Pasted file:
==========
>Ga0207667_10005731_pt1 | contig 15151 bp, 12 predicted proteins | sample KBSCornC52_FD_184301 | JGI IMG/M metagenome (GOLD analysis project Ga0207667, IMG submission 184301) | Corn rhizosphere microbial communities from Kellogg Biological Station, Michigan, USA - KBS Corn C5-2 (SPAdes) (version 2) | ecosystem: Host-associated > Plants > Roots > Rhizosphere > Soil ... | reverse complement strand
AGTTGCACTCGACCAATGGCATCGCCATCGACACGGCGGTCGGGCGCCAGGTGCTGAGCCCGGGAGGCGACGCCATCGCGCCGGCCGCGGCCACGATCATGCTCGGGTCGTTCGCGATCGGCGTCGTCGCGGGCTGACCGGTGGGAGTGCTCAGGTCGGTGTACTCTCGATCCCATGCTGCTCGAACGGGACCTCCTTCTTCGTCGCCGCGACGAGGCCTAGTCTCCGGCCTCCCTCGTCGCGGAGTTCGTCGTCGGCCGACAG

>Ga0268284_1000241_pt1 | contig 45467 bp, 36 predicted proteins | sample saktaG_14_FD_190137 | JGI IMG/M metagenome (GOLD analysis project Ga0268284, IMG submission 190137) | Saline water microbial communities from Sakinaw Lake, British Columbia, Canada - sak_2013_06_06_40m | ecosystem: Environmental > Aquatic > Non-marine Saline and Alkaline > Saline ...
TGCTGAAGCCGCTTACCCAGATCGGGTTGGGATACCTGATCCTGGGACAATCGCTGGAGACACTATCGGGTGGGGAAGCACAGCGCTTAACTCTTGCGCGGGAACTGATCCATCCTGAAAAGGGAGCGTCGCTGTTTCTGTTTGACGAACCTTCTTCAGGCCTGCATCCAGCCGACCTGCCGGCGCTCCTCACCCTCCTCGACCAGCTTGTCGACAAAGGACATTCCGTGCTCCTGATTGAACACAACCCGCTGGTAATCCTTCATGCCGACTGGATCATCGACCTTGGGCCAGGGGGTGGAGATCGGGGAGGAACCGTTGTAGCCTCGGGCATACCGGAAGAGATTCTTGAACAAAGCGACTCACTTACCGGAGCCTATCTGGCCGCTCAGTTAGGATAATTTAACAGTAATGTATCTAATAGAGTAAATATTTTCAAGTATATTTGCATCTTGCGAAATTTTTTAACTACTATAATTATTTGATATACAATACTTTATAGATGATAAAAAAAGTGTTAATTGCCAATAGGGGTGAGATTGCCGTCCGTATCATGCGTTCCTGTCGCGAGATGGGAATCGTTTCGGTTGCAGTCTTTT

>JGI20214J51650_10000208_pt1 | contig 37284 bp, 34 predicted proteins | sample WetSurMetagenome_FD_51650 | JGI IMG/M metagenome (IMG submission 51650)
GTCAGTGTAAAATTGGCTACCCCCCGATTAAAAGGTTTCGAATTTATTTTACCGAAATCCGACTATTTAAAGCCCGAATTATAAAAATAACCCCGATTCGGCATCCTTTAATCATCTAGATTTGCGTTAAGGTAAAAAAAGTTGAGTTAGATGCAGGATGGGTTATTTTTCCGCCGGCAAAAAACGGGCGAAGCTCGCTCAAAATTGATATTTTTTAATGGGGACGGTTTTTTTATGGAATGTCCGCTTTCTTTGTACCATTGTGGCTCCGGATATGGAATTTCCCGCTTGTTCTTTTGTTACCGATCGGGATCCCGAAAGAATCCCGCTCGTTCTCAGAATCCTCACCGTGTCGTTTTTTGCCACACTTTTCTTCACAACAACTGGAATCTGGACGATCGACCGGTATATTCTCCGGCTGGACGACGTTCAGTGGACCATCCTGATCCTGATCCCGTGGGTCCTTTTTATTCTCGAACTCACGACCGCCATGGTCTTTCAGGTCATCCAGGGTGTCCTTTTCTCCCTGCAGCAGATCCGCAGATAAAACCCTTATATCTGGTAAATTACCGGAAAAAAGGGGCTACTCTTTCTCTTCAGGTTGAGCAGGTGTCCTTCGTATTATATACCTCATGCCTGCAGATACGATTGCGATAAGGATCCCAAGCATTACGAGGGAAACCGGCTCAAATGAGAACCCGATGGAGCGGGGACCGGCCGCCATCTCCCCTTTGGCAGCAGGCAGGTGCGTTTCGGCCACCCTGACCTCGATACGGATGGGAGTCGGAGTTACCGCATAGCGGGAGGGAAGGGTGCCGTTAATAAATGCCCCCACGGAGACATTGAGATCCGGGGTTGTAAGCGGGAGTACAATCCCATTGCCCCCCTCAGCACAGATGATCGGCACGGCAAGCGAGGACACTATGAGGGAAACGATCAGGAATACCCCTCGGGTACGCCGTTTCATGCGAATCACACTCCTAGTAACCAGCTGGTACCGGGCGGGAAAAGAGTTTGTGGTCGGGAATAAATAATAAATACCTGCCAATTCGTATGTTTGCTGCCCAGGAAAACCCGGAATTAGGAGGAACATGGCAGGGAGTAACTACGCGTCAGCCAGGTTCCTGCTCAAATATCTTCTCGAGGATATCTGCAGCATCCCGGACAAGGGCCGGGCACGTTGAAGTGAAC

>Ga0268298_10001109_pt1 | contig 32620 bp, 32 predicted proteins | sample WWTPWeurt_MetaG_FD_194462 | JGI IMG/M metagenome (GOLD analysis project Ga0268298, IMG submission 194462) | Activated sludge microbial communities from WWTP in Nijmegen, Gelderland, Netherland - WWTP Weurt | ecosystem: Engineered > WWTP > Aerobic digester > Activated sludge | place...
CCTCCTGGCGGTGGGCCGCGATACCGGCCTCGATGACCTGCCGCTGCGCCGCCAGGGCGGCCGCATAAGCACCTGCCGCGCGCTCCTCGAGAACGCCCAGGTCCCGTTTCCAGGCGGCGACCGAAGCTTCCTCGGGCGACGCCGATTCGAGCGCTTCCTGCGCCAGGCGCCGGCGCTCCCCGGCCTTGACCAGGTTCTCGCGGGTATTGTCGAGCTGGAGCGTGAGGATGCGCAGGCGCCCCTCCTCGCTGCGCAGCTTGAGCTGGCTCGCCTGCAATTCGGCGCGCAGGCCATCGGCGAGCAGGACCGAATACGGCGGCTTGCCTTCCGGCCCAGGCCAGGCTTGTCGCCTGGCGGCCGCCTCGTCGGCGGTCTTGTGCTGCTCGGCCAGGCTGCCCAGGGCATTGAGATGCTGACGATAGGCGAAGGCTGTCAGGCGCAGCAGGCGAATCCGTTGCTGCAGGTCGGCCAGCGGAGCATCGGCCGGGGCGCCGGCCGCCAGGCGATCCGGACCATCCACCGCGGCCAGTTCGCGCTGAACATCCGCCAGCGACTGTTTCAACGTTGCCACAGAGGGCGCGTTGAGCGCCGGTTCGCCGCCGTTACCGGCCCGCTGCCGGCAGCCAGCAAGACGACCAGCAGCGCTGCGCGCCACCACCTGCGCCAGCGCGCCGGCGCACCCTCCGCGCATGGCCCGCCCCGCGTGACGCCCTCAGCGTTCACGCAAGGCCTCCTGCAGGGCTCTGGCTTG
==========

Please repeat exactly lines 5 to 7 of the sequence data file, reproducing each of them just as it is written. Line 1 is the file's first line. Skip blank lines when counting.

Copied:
>JGI20214J51650_10000208_pt1 | contig 37284 bp, 34 predicted proteins | sample WetSurMetagenome_FD_51650 | JGI IMG/M metagenome (IMG submission 51650)
GTCAGTGTAAAATTGGCTACCCCCCGATTAAAAGGTTTCGAATTTATTTTACCGAAATCCGACTATTTAAAGCCCGAATTATAAAAATAACCCCGATTCGGCATCCTTTAATCATCTAGATTTGCGTTAAGGTAAAAAAAGTTGAGTTAGATGCAGGATGGGTTATTTTTCCGCCGGCAAAAAACGGGCGAAGCTCGCTCAAAATTGATATTTTTTAATGGGGACGGTTTTTTTATGGAATGTCCGCTTTCTTTGTACCATTGTGGCTCCGGATATGGAATTTCCCGCTTGTTCTTTTGTTACCGATCGGGATCCCGAAAGAATCCCGCTCGTTCTCAGAATCCTCACCGTGTCGTTTTTTGCCACACTTTTCTTCACAACAACTGGAATCTGGACGATCGACCGGTATATTCTCCGGCTGGACGACGTTCAGTGGACCATCCTGATCCTGATCCCGTGGGTCCTTTTTATTCTCGAACTCACGACCGCCATGGTCTTTCAGGTCATCCAGGGTGTCCTTTTCTCCCTGCAGCAGATCCGCAGATAAAACCCTTATATCTGGTAAATTACCGGAAAAAAGGGGCTACTCTTTCTCTTCAGGTTGAGCAGGTGTCCTTCGTATTATATACCTCATGCCTGCAGATACGATTGCGATAAGGATCCCAAGCATTACGAGGGAAACCGGCTCAAATGAGAACCCGATGGAGCGGGGACCGGCCGCCATCTCCCCTTTGGCAGCAGGCAGGTGCGTTTCGGCCACCCTGACCTCGATACGGATGGGAGTCGGAGTTACCGCATAGCGGGAGGGAAGGGTGCCGTTAATAAATGCCCCCACGGAGACATTGAGATCCGGGGTTGTAAGCGGGAGTACAATCCCATTGCCCCCCTCAGCACAGATGATCGGCACGGCAAGCGAGGACACTATGAGGGAAACGATCAGGAATACCCCTCGGGTACGCCGTTTCATGCGAATCACACTCCTAGTAACCAGCTGGTACCGGGCGGGAAAAGAGTTTGTGGTCGGGAATAAATAATAAATACCTGCCAATTCGTATGTTTGCTGCCCAGGAAAACCCGGAATTAGGAGGAACATGGCAGGGAGTAACTACGCGTCAGCCAGGTTCCTGCTCAAATATCTTCTCGAGGATATCTGCAGCATCCCGGACAAGGGCCGGGCACGTTGAAGTGAAC

>Ga0268298_10001109_pt1 | contig 32620 bp, 32 predicted proteins | sample WWTPWeurt_MetaG_FD_194462 | JGI IMG/M metagenome (GOLD analysis project Ga0268298, IMG submission 194462) | Activated sludge microbial communities from WWTP in Nijmegen, Gelderland, Netherland - WWTP Weurt | ecosystem: Engineered > WWTP > Aerobic digester > Activated sludge | place...